Fix It Yourself and Save
Replace a Torn Window ScreenTime: An hour for a first-timer. (It will go quicker after that.)
What you need: A flathead screwdriver, scissors, a utility knife, mesh-screening material ($7 for a small roll), spline ($3.50), and a spline rolling tool ($3.50; all available at lowes.com).
Step 1. Remove the screen (on its frame) from the window. It usually pops out, or it may be held in by clips. Place it on a flat surface and use a screwdriver to pry off the spline―the strip of rubber or plastic that holds the screening in the frame.
Step 2. Align the new mesh on top of the frame, keeping the grid straight. With scissors, cut the replacement screen to the size of the outer edge of the frame. Cut a small square from each corner (about the width of the frame) to prevent the material from bunching where the edges meet.
Step 3. Starting in one corner and working your way up one side, push the screen into the channel with the convex (pointy) end of the spline rolling tool. The goal is to achieve a slight indentation; no need to jam it in.
Step 4. Before moving on to another side, insert the spline. Use the concave end of the spline rolling tool to push the cord into the channel over the top of the screen; hold the screen as you go so it doesn’t bunch. Repeat steps 3 and 4 for the remaining sides.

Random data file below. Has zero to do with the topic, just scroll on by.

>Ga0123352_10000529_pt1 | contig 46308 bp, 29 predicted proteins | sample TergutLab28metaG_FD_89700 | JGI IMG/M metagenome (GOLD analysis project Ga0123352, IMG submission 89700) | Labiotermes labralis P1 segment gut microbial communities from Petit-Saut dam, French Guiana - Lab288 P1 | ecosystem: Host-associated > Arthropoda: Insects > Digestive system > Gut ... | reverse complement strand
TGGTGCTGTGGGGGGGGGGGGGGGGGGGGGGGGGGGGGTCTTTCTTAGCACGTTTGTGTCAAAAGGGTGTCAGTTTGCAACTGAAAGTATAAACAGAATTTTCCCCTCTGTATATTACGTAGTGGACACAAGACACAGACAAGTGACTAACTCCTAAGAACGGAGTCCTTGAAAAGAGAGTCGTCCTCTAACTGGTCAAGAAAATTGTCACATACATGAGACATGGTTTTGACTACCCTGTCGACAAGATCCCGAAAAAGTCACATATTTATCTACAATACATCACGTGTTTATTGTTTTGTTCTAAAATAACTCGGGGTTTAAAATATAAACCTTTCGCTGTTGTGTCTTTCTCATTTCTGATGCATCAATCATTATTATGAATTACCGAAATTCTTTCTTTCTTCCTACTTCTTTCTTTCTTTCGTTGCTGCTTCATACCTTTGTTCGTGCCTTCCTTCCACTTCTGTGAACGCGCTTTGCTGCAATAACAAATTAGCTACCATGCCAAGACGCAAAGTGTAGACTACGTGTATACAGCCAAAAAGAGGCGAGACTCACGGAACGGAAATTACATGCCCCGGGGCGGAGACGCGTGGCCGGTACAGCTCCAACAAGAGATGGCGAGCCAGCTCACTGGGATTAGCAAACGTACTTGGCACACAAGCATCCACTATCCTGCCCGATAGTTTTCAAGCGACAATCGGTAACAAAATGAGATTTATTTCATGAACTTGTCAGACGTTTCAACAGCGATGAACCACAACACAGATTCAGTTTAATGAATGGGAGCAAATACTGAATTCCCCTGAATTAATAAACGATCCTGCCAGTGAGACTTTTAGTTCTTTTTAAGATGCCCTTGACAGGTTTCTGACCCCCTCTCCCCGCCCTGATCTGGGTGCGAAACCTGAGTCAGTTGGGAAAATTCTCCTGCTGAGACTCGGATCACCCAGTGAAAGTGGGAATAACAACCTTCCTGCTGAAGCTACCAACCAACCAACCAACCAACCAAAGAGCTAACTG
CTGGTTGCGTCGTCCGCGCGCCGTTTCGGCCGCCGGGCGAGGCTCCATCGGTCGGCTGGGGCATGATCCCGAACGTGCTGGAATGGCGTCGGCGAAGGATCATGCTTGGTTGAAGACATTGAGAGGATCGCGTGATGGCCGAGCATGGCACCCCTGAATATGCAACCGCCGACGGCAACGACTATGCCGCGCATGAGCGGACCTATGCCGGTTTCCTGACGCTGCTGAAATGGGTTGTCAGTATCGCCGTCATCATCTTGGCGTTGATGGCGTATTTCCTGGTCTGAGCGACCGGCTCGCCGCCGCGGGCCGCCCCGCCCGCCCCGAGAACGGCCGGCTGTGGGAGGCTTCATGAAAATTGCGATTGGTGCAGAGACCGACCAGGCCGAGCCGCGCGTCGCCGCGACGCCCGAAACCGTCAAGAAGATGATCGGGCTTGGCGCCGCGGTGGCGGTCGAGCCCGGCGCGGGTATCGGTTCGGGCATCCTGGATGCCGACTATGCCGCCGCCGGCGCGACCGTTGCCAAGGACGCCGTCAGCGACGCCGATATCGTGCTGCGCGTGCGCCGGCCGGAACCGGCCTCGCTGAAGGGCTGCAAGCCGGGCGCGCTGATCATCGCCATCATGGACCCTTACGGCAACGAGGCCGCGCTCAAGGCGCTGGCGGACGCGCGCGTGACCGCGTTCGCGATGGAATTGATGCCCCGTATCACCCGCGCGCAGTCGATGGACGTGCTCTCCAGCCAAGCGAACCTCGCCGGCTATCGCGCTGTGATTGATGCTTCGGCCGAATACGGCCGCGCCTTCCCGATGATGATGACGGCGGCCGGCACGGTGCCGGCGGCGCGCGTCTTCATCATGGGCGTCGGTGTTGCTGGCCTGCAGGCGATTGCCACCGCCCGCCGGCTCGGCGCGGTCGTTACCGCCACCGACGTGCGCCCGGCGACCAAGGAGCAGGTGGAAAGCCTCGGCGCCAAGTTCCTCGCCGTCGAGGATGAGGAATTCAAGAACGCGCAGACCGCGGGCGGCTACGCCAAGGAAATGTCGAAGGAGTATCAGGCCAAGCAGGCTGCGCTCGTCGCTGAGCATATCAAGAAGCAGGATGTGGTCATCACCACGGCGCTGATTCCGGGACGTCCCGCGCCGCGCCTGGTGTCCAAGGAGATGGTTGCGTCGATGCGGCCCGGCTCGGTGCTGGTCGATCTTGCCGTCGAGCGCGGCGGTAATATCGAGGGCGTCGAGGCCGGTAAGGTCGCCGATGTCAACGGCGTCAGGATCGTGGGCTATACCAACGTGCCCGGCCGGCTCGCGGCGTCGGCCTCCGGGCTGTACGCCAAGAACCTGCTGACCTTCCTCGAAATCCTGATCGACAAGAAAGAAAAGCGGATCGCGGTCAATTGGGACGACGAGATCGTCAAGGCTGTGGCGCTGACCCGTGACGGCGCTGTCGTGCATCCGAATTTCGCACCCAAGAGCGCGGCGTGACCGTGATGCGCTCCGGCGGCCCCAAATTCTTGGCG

Step 5. Push the spline into the corners with a screwdriver. Cut the spline overhang with scissors. Use a utility knife to trim the excess screen around the frame.
A pro charges: $75, plus $14 for supplies
DIY cost: $14 for supplies
Next: You Might Also Like...
Most Popular Galleries
“A quick reminder: If you live in an area that observes Daylight Saving time, it begins Sunday, March 9, at 2:00 a.m. Be sure to turn your clock forward one hour—and start enjoying that extra...”
It may still be colder than a winter’s bone outside, but that doesn’t mean we’re...
from The Nest Blog » house & home
Genean Hixon, whose breakthrough treatment with penicillin at age 12 during Wor...
The allure of living in a sprawling prefab nestled on a scenic plot of land is u...
from POPSUGAR Home
Ottolenghi is a lucky man. Read more: Tastemakers , Ottolenghi ...
from Tastepartner on The Huffington Post
from HuffPost Home - The Huffington Post
Lets face it: Most of us are afraid of using pattern of any kind on large uphol...